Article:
One means of looking at the relationship between humans and plants is to examine the art depicting these plants.
This does reveal plants have been a common artistic subject. Overall, the rose was the plant depicted most often. The earliest known illustration of a plant is the stylized Tree of Life motif used by Assyrians and Babylonians.
Ancient Egyptian art found on papyri, temples, and tombs included many plants. One panel includes an actual garden plan with a water garden and trees.
Excavations of an ancient synagogue found in present-day northern Israel revealed a mosaic showing a stylized tree with foliage.
Mosaics depicting plants were widely used in both the eastern and western Roman Empire. Rooms made use of mosaics for floors and walls. One dating from A.D.330 shows a bird and grape design. The Cluny Abbey in France was decorated with a rosette of five petals, a classical motif found in nearby Roman towns.
The trompe d’ oeil paintings of Pompeii were preserved when the volcanic ash buried the city. Archaeologists uncovered many rooms with these paintings. These often showed life-like trees, flowers, fruits, and other plants. Birds and animals seem to be capering around among the foliage. These animals are life-like as well.
During medieval times, tapestries displayed many plants. A famous series of six tapestries called The Lady With The Unicorn dating from the 15th century exists, which is now in the Cluny Museum. These were made on the French-Belgian border. They show many flowers and plants as the background for the birds, pet monkeys, and allegorical animals like the unicorns.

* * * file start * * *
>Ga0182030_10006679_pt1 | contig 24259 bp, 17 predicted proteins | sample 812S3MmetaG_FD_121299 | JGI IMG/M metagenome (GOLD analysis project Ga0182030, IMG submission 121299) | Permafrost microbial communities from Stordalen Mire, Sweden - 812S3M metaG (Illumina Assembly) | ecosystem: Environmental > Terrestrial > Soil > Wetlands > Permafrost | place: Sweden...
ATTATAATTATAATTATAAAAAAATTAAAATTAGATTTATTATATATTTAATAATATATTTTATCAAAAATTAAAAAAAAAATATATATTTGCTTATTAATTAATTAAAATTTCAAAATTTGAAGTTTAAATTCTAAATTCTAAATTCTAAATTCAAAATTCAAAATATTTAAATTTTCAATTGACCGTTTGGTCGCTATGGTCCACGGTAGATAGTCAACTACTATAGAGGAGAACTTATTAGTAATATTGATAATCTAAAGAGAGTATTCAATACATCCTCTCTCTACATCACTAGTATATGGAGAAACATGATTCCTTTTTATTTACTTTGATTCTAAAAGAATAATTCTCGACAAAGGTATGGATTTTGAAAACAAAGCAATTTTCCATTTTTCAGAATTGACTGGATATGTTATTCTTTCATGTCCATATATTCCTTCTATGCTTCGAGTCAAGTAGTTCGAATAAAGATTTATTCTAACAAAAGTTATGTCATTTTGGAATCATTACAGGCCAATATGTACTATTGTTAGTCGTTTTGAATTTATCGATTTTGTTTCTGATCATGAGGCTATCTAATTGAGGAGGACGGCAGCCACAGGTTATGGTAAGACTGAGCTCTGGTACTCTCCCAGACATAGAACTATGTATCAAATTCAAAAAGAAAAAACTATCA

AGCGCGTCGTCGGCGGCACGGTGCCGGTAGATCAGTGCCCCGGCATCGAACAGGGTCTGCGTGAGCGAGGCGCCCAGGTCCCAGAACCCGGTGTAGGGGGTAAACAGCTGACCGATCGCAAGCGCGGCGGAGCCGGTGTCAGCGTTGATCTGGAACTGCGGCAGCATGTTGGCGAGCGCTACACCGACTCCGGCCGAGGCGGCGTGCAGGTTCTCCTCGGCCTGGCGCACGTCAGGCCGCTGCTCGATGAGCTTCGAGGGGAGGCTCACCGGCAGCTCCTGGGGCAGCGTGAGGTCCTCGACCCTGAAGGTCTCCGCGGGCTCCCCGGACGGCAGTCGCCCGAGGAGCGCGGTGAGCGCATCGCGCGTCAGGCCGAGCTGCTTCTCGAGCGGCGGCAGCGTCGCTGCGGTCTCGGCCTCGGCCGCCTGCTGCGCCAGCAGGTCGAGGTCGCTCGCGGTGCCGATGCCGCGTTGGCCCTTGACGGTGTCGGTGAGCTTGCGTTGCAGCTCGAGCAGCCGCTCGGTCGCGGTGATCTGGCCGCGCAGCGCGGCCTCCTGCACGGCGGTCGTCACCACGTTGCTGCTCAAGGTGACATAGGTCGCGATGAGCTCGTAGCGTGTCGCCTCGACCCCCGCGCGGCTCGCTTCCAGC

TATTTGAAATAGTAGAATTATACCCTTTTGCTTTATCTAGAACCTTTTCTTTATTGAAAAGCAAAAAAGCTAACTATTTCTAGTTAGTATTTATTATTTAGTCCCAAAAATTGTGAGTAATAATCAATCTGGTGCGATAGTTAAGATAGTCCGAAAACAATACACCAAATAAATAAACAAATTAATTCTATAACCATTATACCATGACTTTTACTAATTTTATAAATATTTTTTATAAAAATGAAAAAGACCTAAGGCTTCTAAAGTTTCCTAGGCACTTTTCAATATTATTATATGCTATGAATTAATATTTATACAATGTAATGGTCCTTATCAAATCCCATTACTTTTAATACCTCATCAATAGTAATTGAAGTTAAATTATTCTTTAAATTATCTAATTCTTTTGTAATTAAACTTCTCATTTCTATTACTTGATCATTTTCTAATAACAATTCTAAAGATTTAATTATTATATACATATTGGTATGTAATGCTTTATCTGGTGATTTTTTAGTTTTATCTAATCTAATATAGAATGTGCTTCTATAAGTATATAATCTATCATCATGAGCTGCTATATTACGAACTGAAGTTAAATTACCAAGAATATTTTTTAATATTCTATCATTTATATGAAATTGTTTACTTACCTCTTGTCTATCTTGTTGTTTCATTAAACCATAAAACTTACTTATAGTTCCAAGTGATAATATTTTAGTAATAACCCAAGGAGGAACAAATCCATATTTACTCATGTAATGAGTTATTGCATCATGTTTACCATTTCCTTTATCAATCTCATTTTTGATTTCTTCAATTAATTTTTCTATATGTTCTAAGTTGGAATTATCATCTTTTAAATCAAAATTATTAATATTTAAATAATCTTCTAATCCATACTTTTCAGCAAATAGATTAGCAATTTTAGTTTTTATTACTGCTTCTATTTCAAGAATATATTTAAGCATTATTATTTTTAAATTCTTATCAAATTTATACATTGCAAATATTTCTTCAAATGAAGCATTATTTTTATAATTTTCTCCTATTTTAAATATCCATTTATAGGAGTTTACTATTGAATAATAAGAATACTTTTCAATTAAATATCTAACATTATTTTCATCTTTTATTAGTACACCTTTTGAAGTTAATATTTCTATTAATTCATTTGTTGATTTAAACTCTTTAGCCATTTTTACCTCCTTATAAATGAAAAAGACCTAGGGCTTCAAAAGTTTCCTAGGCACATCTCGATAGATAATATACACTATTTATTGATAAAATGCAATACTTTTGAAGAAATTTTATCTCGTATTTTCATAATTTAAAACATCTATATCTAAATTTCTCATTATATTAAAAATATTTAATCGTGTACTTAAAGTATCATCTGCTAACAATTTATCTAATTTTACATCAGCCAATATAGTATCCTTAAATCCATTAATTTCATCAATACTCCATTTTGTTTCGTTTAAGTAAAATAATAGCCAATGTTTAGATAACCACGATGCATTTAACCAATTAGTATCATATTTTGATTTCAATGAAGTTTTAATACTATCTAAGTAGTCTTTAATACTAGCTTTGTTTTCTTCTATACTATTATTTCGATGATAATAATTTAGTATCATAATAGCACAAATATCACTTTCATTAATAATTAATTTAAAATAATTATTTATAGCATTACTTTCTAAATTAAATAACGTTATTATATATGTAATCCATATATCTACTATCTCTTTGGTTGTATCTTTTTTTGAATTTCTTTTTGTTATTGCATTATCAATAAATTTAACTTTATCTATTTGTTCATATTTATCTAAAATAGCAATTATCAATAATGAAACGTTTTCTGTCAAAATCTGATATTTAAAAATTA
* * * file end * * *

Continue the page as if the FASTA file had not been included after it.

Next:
Dutch artists were especially noted for their still-lives of flowers between 1550-1730. These originated as religious paintings for fruit was often seen as a metaphor for nature. The flowers they showed were realistic, but the bouquets weren’t, as they would mingle spring blossoms with those from other seasons. Some even included tropical flowers newly discovered in the New World.
The plant drawings used in the early herbals weren’t very good mostly because the artists were attempting to copy ones used in earlier Greek and Roman texts. Eventually artists of herbal plants did begin to create drawings of realistic-looking plants that also had aesthetic appeal. As a result of the Renaissance in Europe, there was tremendous interest in botanical art.
This was pretty much the adopted style by the discovery of the New World. So the drawings of John James Audubon and other artists were both art and science for they were striving for accuracy. Some of Audubon’s paintings even show holes in the leaves, which suffered insect damage.
Through botanical art and its history, we can take a fresh look at how people depicted and used plants.